But geez, how frustrating it is to like that player at times!

Posted by fedfan 11/11/2010 at 08:10 AM

Thanks for this post, Steve. These 3 players are frustrating to watch. Nalbie and Gasquet, in particular have smooth, effortless looking games which make their lapses all the more puzzling. I do think there is sometimes a disadvantage to having a skill develop too easily. It makes the grind of improving and maintaining it seem a little alien. It also can raise expectations before a player is ready to deal with them. Gasquet, in addition, doesn't seem to have the killer instinct at all. It's as though he was given a physical gift that he didn't really ask for. He docilely plays his graceful game, but there's no joy of conquest. That can also be a result of expectations raised too soon. Where's the joy in achieving something you're supposed to do anyway?

Posted by monterey 11/11/2010 at 08:41 AM


You think Roger is "way overrated"? I guess you know more about the game than people like McEnroe, Sampras, Laver. Why don't you ask them what they think about Roger and his game.

You also put forth that fallacy about a weak era benefiting Roger. You do it indirectly but you still trot out that tired old argument whose only purpose is to diminish Roger's achievements. Yeah, if only this and that player were greater, then Fed would be lesser, etc. etc. It's all a bunch of coulda, woulda, shoulda stuff.

Fact is, Fed achieved, others didn't. And if Fed did not achieve what he did then he wouldn't be the player he is today. You know how it is, if pigs had wings.....

Posted by petewho 11/11/2010 at 09:13 AM


What is the difference between a guy like Berdych who is a slacker , but also a clear choker too ( Gasquet is like this too ) ?

Is choking part of slacking ?

For there where other guys , like Rios too , who were obvioulsy underachievers ( throw Goran in there too maybe ) that just choked in the big ones in spite of having pretty good tour careers no 1 and 2 respectively.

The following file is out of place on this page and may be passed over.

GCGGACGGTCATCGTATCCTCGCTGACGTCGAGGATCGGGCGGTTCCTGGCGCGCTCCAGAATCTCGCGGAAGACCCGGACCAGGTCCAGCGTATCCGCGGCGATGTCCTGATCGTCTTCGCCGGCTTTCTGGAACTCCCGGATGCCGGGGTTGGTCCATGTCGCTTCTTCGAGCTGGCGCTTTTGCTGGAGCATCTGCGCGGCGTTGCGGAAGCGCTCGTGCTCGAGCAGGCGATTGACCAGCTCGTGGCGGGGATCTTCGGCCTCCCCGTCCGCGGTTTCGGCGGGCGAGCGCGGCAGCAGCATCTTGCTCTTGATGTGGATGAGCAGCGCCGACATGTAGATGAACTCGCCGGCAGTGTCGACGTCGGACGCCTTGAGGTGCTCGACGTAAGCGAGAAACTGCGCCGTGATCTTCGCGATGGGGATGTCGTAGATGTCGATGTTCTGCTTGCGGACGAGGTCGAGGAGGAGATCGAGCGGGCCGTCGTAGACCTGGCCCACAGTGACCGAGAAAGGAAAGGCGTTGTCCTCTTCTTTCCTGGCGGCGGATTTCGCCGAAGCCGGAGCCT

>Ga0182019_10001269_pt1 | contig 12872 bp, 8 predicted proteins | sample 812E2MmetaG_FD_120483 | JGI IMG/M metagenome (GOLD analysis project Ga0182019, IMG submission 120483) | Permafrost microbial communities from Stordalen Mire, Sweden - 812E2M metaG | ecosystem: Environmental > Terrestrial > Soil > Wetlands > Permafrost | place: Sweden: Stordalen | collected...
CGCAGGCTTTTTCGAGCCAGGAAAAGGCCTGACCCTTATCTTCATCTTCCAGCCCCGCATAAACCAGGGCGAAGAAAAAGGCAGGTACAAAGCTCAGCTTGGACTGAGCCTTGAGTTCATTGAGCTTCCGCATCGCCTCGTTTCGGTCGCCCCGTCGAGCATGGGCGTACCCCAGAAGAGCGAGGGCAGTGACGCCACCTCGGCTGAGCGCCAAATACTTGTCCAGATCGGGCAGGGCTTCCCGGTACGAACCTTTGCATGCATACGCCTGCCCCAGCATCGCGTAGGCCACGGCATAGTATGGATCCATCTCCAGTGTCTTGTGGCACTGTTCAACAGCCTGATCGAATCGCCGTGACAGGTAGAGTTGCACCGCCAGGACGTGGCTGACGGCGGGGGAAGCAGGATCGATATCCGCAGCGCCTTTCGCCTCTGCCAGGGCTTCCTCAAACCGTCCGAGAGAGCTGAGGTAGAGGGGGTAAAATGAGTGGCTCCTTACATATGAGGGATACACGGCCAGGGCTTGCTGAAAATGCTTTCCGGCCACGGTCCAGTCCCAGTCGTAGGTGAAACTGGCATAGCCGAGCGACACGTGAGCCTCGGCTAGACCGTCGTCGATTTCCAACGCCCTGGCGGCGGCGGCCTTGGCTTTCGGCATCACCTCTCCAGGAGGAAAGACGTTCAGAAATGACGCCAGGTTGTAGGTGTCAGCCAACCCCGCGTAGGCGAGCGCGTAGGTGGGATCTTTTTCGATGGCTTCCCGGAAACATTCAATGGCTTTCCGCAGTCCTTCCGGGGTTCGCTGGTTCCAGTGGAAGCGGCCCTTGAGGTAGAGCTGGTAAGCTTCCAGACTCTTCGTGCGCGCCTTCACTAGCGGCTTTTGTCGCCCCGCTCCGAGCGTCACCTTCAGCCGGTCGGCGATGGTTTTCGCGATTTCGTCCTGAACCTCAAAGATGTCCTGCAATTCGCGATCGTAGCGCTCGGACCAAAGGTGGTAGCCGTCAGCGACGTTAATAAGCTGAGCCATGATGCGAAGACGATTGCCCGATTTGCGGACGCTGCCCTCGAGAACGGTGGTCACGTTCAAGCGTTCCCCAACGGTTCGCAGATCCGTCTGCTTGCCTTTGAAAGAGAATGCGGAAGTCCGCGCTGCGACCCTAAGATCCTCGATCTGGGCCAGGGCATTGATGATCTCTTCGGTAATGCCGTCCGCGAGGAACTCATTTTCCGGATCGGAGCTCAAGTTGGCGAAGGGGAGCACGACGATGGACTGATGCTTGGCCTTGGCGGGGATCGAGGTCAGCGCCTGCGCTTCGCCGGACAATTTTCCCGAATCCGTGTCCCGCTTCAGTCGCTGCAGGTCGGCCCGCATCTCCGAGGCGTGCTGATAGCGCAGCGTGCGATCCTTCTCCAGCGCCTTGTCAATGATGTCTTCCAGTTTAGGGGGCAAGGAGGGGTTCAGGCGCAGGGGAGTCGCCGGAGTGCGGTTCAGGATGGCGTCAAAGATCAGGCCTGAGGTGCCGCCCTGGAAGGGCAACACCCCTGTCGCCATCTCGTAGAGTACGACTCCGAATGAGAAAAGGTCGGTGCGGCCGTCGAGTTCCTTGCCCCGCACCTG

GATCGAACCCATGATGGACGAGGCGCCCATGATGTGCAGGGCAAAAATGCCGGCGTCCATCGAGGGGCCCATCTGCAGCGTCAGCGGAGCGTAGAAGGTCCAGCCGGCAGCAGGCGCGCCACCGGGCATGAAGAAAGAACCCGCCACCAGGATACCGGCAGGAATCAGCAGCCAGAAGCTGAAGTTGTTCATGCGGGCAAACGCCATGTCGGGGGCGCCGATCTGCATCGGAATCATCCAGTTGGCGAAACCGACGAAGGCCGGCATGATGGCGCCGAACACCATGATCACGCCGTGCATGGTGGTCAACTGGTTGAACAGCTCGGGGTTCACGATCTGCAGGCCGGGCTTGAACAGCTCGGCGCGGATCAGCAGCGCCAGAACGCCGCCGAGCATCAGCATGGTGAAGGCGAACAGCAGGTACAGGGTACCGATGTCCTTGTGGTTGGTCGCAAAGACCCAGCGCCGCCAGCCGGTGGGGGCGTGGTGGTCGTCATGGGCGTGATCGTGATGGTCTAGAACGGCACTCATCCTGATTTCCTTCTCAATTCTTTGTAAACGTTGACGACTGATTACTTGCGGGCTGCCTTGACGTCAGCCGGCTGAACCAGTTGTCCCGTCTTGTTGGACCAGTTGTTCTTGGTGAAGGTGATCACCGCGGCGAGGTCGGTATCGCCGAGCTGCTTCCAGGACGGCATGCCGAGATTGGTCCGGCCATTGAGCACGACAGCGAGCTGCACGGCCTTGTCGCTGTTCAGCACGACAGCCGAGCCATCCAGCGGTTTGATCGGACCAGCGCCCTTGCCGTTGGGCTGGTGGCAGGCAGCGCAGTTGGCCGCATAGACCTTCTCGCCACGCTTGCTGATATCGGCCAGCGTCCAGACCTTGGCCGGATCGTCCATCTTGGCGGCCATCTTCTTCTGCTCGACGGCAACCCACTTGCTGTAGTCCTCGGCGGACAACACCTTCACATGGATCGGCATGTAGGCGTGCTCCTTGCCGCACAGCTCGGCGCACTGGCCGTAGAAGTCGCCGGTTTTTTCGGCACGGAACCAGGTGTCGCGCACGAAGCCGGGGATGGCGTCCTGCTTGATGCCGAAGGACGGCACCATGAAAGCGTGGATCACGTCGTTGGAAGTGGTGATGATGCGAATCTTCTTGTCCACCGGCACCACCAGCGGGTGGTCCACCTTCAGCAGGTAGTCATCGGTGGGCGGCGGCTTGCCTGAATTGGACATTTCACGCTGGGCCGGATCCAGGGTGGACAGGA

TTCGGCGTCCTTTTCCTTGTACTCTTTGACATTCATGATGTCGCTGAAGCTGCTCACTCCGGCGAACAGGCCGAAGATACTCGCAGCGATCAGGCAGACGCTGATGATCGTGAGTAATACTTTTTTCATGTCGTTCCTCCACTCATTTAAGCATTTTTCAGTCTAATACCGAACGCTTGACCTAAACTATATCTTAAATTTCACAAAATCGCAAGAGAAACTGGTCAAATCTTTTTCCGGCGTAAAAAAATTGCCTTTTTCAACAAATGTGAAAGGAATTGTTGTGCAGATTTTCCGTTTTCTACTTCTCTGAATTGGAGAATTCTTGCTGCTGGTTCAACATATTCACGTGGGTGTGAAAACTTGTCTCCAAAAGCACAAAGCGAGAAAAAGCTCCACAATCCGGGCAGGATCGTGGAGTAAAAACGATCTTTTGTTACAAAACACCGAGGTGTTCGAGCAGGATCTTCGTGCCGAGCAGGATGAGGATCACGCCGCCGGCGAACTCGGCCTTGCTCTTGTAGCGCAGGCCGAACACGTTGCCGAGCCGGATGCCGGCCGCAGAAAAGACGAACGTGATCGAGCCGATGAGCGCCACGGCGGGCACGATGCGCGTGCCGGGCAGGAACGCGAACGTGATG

Then you have a guy like Sampras spent almost 3 yrs slacking off too after winning in 1990 , and already shown these qualties on very big occassions i.e. US Open , Grand Slam Cup

Interesting pattern , its seems slackers and chokers all have one thing in common - potential greatness at polar ends of the scale , sorta like Bio Polar Tennis when you think about it , maybe theres a cure ?

Posted by tenniphile 11/11/2010 at 09:17 AM

What about Nalbandian's loss to Roddick in the '03 US Open semis? He was up two sets to love and in a position to win the third set tiebreaker... that is until some fan interference helped Roddick's comeback cause. The fact is, there are only a fixed amount of Grand Slams available to be won. And their scarcity is only compounded by the dominance of great anomalies such as Federer and Nadal. We should therefore appreciate the significant things players like Nalbandian have achieved, like beating Federer in his prime (in a best of 5 too) to take the 2005 Masters Cup, for example. Focusing on the success which didn't come their way and equating it to "slackerism" is a bit of a stretch, considering all the other factors in play (injuries, depth of competition, and sports psychology, which can be argued is seperate and distinct from athletic talent).

Posted by Denise 11/11/2010 at 09:26 AM

"We all want to be Federer, but really we're Nalbandian"


Posted by Denise 11/11/2010 at 09:30 AM

tenniphile - enough with that 05 Masters Cup already. it's like fed fans raving about Hamburg 07. they were both injured. just take a look at the US open 05, or French open 07 for that matter.

Posted by Kimeron 11/11/2010 at 10:29 AM